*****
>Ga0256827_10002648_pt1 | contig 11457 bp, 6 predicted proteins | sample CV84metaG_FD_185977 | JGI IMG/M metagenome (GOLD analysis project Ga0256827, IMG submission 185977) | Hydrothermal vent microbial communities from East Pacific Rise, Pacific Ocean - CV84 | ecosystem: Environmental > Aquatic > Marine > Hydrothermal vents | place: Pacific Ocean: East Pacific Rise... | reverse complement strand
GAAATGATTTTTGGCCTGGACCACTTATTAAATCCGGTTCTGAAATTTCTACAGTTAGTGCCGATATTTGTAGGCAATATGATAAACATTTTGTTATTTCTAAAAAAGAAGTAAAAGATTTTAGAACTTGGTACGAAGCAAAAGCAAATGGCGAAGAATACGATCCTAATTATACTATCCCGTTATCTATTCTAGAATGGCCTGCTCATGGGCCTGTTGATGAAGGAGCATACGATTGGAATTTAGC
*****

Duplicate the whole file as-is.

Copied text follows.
>Ga0256827_10002648_pt1 | contig 11457 bp, 6 predicted proteins | sample CV84metaG_FD_185977 | JGI IMG/M metagenome (GOLD analysis project Ga0256827, IMG submission 185977) | Hydrothermal vent microbial communities from East Pacific Rise, Pacific Ocean - CV84 | ecosystem: Environmental > Aquatic > Marine > Hydrothermal vents | place: Pacific Ocean: East Pacific Rise... | reverse complement strand
GAAATGATTTTTGGCCTGGACCACTTATTAAATCCGGTTCTGAAATTTCTACAGTTAGTGCCGATATTTGTAGGCAATATGATAAACATTTTGTTATTTCTAAAAAAGAAGTAAAAGATTTTAGAACTTGGTACGAAGCAAAAGCAAATGGCGAAGAATACGATCCTAATTATACTATCCCGTTATCTATTCTAGAATGGCCTGCTCATGGGCCTGTTGATGAAGGAGCATACGATTGGAATTTAGC